German and Jewish (Ashkenazic): topographic name for someone who lived on a corner or kept a corner shop (see Winkel), with the addition of Middle High German man, German Mann ‘man’. ... [more]
WINNE Dutch, English
Dutch: occupational name for an agricultural worker, Middle Low German winne ‘peasant’. ... [more]
WINNEY English
Derived from an unattested Old English given name, *Wyngeofu, composed of the elements wyn "joy" and geofu "battle".... [more]
WINSETT English
From an English surname of unexplained origin, perhaps related to Winslow, Winston or Windsor.
WINSININSKI Polish (Anglicized)
Winsininski is an anglicized version of the name "Wisniewski", which is from multiple places in Poland called Wisniewo, Wisniew, and Wisniewa. These names all have "wisna" which means cherry, or cherry tree.... [more]
WINSTANLEY English
Means "person from Winstanley", Lancashire ("Wynnstān's glade", Wynnstān being an Old English male personal name, literally "joy-stone"; cf. Winston). It was borne by English communist Gerrard Winstanley (?1609-60), leader of the Diggers.
WINTERBERG German
Habitational name from any of several places named with Middle High German winter "winter" and berg "mountain".
WINTERBORN English (British)
Variant spelling of Winterbourne.
WINTERBOURN English
A variant spelling of the surname Winterbourne, means "winter stream", a stream or river that is dry through the summer months.
WINTERBOURNE English (British)
Probably meaning "winter stream". A large village in Gloucestershire, From the Thomas Hardy novel "The Woodlanders".
WINTERFIELD English
From the English words "Winter" and "Field".
WINTERS English, German
Patronymic form of Winter.
WINTERSON English
Patronymic form of Winter.
WIREDU Akan
Meaning unknown.
WIRTA Finnish
From virta ‘stream’, used as a topographic name, also as a soldier’s name in the 17th century. Also adopted as an ornamental name, especially in western and southern Finland.
WISE English
Nickname for a wise or learned person, or in some cases a nickname for someone suspected of being acquainted with the occult arts, from Middle English wise "wise" (Old English wis). This name has also absorbed Dutch Wijs, a nickname meaning "wise", and possibly cognates in other languages.
WISH English
Topographic name for someone who lived by a water meadow or marsh, Middle English wyshe (Old English wisc). Americanized spelling of Wisch.
WISNESKI Polish
A derivate of Wisniewski, which is said to mean "The Little Cherry Tree"
WIŚNIEWSKI Polish
Taken from the word wiśnia meaning "sour cherry". It is sometimes said to be the third most popular surname in Poland.
WISSMACH German
I think it is German
WITHALL English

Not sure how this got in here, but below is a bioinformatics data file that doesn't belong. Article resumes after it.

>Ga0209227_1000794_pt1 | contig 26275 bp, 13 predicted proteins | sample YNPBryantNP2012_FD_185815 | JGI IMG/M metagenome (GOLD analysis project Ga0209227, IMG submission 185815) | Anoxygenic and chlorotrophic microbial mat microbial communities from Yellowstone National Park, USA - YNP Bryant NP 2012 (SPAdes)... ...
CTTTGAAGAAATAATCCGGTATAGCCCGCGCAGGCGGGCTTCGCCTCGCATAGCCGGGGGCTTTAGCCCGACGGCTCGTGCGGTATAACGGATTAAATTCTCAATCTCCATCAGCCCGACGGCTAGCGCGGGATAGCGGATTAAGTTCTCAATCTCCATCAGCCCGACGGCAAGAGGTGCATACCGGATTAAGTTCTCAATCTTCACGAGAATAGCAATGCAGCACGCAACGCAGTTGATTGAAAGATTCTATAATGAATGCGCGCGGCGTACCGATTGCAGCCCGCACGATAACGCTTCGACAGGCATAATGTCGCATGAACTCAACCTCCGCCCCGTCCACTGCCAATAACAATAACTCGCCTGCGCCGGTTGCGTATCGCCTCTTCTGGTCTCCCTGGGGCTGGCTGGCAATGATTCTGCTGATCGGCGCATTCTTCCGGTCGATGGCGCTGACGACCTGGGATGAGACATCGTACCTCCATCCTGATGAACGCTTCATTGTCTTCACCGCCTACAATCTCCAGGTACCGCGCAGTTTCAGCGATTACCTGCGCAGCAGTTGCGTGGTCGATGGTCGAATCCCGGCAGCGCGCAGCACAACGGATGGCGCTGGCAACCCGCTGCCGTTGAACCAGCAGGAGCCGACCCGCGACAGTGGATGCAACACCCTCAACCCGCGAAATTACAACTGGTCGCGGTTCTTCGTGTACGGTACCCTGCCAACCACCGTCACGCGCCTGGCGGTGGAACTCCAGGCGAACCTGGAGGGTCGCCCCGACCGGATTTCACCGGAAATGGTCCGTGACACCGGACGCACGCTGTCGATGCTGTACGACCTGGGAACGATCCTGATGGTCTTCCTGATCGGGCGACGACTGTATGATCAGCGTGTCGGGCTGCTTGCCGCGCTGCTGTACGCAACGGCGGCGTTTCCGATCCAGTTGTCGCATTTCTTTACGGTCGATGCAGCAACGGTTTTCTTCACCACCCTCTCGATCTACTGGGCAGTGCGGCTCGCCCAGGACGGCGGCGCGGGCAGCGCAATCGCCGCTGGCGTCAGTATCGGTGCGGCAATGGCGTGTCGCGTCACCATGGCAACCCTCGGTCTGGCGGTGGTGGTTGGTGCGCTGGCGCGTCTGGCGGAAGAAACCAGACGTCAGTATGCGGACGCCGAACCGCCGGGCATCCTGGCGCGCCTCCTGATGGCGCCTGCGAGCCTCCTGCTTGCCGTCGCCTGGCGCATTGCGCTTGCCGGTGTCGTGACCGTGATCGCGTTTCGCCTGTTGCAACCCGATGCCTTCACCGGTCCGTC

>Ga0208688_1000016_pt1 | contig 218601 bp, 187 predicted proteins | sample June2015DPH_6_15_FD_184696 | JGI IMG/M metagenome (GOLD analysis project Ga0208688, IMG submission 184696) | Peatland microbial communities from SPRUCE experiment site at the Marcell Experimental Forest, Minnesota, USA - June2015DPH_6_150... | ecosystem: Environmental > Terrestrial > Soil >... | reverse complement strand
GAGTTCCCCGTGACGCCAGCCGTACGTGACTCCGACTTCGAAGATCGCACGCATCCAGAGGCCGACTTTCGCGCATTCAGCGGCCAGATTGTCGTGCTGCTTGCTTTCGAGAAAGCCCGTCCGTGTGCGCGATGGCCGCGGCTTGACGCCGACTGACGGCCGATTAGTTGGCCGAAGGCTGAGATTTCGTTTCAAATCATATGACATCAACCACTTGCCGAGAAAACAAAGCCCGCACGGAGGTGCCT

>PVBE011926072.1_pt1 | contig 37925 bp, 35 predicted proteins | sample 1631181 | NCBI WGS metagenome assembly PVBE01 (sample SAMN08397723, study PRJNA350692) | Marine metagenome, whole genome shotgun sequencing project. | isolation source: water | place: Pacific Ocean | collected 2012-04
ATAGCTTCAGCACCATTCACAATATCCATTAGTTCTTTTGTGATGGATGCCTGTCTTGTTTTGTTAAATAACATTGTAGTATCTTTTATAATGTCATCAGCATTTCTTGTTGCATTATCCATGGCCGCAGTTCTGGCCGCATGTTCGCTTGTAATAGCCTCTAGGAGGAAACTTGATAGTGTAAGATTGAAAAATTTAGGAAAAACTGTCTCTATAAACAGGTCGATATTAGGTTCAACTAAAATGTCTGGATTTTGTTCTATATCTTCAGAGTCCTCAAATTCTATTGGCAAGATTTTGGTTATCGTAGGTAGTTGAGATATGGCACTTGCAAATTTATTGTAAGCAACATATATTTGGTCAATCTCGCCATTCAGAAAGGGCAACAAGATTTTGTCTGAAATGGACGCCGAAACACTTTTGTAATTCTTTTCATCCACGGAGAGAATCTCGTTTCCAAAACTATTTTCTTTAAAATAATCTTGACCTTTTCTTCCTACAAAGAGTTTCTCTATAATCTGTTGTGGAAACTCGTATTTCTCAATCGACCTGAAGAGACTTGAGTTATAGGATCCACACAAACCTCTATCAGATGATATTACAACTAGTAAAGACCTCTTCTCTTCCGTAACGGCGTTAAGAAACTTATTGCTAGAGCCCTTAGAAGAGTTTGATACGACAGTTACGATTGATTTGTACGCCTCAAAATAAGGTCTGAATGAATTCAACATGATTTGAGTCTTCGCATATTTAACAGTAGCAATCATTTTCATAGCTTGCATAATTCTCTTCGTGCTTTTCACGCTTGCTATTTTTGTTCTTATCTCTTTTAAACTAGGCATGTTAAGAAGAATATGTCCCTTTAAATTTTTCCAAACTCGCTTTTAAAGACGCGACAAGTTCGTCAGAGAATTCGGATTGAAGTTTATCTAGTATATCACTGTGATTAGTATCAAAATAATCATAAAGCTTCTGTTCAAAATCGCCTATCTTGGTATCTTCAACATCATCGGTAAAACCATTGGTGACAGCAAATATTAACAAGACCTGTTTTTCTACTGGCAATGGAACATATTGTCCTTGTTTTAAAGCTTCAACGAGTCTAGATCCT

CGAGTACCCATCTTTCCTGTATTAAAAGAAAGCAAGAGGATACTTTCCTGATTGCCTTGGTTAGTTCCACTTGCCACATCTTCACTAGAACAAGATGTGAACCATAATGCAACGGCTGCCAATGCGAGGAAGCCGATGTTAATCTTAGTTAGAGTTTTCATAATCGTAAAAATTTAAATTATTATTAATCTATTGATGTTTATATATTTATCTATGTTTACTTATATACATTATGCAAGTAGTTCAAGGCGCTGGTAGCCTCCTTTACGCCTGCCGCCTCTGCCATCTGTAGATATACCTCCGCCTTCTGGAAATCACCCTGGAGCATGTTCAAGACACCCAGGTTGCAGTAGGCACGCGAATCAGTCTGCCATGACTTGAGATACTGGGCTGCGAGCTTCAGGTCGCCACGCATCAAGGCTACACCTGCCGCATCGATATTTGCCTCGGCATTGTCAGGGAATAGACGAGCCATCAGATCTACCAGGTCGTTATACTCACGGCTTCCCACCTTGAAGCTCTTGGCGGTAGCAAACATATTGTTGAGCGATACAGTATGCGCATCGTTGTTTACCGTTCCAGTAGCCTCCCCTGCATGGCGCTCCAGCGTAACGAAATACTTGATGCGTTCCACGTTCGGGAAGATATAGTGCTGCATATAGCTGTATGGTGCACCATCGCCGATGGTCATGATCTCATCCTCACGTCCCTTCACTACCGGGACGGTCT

"Withall" comes from the village of "Cornwall" called "Withiel." There is also a connection to an aristocratic level, in the 15th at Henry VII court a noble man and knight went under the family name "Wit-hall"... [more]
WITHYCOMBE English
Willow Valley. ... [more]
WITKOWSKI Polish
habitational name for someone from any of the places in Poland called Witkowo, Witków, or Witkowice, named with the personal name Witek.
WITTE Dutch
Nickname for someone with white or blonde hair or an unusually pale complexion, from Middle Dutch witte "white".
WITTEN Low German
North German patronymic from Witte.
WITTENBERG Low German
Habitational name for someone from a place called Wittenberg, Wittenberge, or Wittenbergen.
WITTENBORN Low German
Habitational name from any of several places so named, for example near Bad Segeberg and near Neubrandenburg.
WITTER German
From a Germanic personal name, composed of the elements widu "wood" and hari "army".
WITTLIN Jewish
Eastern Ashkenazic, from the Yiddish female personal name Vitle, a pet form of Vite combined with the eastern Slavic suffix -in
WITZ German, Jewish
From the medieval personal name Witzo, a short form of any of several Germanic compound names beginning with wig ‘battle’. Also a variant of Witzig. ... [more]
WITZIG German
German: nickname from Middle High German witzic ‘clever’, ‘prudent’, ‘knowing’.
WŁADYSŁAW Polish
four polish kings names
WLODAWSKI Jewish
Habitual surname from Włodawa, Poland. First seen in a 1806 revision list of the city Kobryn (Grodno Guberniya), now Kobryn Belarus. ... [more]
WŁOSZCZOWSKI Polish
This indicates familial origin within either of 2 Lesser Polish localities: the town of Włoszczowa or the village of Włoszczowice.
WODDA Indian, Tamil
Another form of Odda.
WODZIŃSKI Polish
Habitational name for someone from Wodzin in Piotrków voivodeship, named with Polish woda meaning "water".
WOEHRLE Ancient Germanic (Gothic)
Origin from Ohio Known for Farmers, less common occupation was Baker Farmer, Gardener and Bag Maker were the top 3 reported jobs.
WOELK German
German variant spelling of Wölk (see Wolk).
WOELKE German
German variant spelling of Wölke, itself a variant of Wolk.
WOGAN Irish
From the Old Welsh personal name Gwgan or Gwgon, originally probably a nickname meaning literally "little scowler". (Cf. the second element in Cadogan.) This surname is borne by Irish radio and television presenter Terry Wogan (1938-).
WOJCIECHOWSKA Polish
Habitational name for someone from any of several places called Wojciechowo or Wojciechów, named with the personal name WOJCIECH.
WOJCIECHOWSKI Polish
Habitational name for someone from any of several places called Wojciechowo or Wojciechów, named with the personal name WOJCIECH.
WOJCIK Polish
Comes from a diminutive of Wójt, a status name from Polish wójt village headman, a borrowing of German Vogt; also a pet form of the personal name Wojciech.
WÓJCIŃSKI Polish
Habitational name for someone from any of the many places called Wójcin, or from Wójcina in Tarnów voivodeship, named with wójt meaning "village headman".
WOJICK Polish
Pet form of the personal name WOJCIECH (see VOYTEK).
WOLFIT English
From the medieval male personal name Wolfet or Wolfat (from Old English Wulfgēat, literally "wolf-Geat" (the name of a Germanic people)). This surname was borne by Sir Donald Wolfit (1902-1968), a British actor and manager.
WOLFORD German